May 2004 Hello, Peter. Sad to report, my plans for a world-wide 3D revolution have hit a disheartening snag. So far, I've been unable to locate anyone who can supply 3D glasses. This is, of course, a bit of a long shot, but I wondered if there is any chance of obtaining supplies from your school suppliers. However, they may, understandably, only supply schools, and I haven't got room for one. Today's Fresco being sent under separate cover. Felicitations, Jack. I'm thrilled to enclose a pulse-pounding picture in dynamic DuoVision©. Grab your 3D glasses and follow the following instructions for a mind- blowing interactive experience! INSTRUCTIONS: Hold 3D glasses making sure that the RED lens is over your LEFT eye. CLOSE your LEFT EYE to view the illustration. Now CLOSE your RIGHT eye and OPEN your LEFT eye. Prepare to be shocked! WARNING: Do not attempt to view picture by closing BOTH eyes simultaneously. ~ Jack.
Evening, all. Here's a JEO trivia question for you. Which was the only episode (as far as I know) of E. C. Ryder or J. Edward Oliver that didn't include the episode number in the bottom right corner? In fact, as far as I can tell, it didn't appear anywhere in the cartoon. ANSWER: It was Episode 48 (DISC, 15 May, 1971). The reason for its non-appearance is that it would have mucked up the DiscVision 3D picture of The Frankenswine Songster. Having the newly-acquired technology, I thought it would be useful to attempt to convert this 33-year-old illustration from the mirror-dependent 3D system to an easier-to-view red/green anaglyph (although my spell-checker is not happy about this). We pointed out to Jack that there were many other episodes which did not have the number, Episode 1, for example... Here it is, at last, an ultra-rare collector's item... The DiscVision© picture I drew in 1971, converted to OliveramA© in 2004! Only a limited success, I fear, but enough to show that my 3D drawing is now feasible. I think you'll find it works better smaller and on a white background. Hence the accompanying card. The type of 3D glasses makes a difference, too. Sorry about the delay with this week's Invisible Man, Peter: I've just had to scan another batch. It should be with you in mere moments. Well, at least, by the time you're up. Meanwhile, here, under separate cover, is the next item in my 3D gallery. This one is of my late father (when he wasn't quite so late). I'm still exploring the subtleties of the 3D program, hence the two versions attached. Which, if either, do you prefer? They both look pretty good on my monitors (viewed with Spy Kids glasses). If you should happen to print out the pictures, they seem to be better when not too large.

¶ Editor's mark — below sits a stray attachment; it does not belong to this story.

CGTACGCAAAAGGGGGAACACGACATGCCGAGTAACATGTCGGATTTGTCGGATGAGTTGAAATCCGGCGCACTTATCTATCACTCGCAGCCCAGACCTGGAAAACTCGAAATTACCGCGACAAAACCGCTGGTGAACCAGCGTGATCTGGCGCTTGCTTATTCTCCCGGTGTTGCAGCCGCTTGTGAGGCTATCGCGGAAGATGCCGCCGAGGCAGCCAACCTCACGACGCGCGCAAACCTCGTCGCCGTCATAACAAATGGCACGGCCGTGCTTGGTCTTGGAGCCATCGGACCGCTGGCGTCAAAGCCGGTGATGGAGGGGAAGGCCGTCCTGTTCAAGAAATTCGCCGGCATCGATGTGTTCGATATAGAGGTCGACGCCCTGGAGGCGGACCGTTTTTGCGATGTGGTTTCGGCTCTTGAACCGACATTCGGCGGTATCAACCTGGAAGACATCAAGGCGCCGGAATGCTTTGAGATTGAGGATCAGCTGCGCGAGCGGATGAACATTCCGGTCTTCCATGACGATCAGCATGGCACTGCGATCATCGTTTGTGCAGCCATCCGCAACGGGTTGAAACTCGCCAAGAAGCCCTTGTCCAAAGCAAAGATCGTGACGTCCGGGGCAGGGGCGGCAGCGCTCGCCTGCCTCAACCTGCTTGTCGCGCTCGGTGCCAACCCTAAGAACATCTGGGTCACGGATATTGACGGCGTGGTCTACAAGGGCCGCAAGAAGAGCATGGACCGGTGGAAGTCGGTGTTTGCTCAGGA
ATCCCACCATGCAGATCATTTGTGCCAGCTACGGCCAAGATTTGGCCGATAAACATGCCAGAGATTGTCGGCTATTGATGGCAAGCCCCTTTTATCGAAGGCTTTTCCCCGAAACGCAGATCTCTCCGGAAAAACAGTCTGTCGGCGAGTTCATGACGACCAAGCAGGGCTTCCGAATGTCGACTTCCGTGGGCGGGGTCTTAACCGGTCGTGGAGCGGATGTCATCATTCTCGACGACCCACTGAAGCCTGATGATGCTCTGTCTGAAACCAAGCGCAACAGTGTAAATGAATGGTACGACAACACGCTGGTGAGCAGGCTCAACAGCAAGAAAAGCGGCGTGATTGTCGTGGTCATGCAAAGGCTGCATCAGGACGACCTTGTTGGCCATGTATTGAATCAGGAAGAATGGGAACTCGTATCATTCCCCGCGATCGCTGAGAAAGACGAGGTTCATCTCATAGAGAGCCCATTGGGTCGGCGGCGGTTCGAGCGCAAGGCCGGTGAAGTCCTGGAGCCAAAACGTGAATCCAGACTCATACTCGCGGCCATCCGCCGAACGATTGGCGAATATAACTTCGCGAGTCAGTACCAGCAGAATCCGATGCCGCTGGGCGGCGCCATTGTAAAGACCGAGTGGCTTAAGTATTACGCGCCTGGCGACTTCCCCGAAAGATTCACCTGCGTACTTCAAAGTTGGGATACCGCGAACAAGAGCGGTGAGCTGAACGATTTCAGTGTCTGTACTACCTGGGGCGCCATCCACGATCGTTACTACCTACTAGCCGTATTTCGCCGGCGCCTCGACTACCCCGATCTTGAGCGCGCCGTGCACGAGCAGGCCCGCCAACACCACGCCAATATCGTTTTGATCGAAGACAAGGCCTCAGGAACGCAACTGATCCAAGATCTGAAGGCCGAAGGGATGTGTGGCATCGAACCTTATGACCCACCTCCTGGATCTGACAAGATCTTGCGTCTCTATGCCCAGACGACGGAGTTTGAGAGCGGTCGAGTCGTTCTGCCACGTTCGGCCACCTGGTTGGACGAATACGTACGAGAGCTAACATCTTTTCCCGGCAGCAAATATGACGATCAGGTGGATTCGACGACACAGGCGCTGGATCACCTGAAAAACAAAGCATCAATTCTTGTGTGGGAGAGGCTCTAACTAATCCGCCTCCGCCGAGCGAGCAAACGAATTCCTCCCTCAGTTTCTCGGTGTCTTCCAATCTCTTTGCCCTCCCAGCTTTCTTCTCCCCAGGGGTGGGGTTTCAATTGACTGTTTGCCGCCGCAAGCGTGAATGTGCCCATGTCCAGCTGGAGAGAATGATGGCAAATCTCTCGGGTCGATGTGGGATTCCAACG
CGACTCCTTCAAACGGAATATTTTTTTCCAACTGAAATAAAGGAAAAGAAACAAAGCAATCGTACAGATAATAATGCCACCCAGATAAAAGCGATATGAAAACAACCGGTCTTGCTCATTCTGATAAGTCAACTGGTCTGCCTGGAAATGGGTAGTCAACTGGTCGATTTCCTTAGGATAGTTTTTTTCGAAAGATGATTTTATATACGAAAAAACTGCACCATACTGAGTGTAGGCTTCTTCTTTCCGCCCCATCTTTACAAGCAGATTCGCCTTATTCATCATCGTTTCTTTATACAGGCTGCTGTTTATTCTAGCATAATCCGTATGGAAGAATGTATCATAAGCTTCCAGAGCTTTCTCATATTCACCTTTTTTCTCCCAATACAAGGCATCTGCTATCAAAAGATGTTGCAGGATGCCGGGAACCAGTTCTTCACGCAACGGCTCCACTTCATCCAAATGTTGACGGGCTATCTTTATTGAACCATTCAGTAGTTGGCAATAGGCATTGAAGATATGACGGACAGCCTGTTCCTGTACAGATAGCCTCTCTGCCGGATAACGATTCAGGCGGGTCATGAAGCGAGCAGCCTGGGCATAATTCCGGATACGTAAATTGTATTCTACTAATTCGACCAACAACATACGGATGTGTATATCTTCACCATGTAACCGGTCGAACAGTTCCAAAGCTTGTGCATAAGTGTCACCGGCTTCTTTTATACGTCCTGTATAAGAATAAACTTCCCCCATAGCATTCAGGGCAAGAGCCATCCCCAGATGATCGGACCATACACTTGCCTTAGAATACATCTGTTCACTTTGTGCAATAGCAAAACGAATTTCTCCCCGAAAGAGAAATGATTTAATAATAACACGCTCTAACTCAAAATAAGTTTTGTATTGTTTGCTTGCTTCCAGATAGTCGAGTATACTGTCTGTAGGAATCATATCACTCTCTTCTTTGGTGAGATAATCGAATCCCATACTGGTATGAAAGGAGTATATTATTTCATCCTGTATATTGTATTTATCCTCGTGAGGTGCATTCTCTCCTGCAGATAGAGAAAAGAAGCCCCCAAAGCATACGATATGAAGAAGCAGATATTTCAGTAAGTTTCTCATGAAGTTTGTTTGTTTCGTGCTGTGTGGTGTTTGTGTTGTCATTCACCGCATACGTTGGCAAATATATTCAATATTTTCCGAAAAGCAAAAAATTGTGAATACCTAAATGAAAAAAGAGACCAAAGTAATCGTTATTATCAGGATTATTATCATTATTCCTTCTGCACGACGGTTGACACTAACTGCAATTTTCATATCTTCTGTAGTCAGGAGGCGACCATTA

June 2004 Thank you for the pages, Peter, received today. Strange but interesting (or vice versa). The pictures certainly look like 3D but, equally certainly, aren't. I can only deduce that either (a) they were set up by someone who doesn't understand the principle of 3D - a surprising number of people think that a stereo pair could be two identical pictures - or (b) (and I think this is more likely) the page designer thought it would look more modern and trendy. Or maybe just different. (The pages were a 3D article from Amateur Photographer magazine)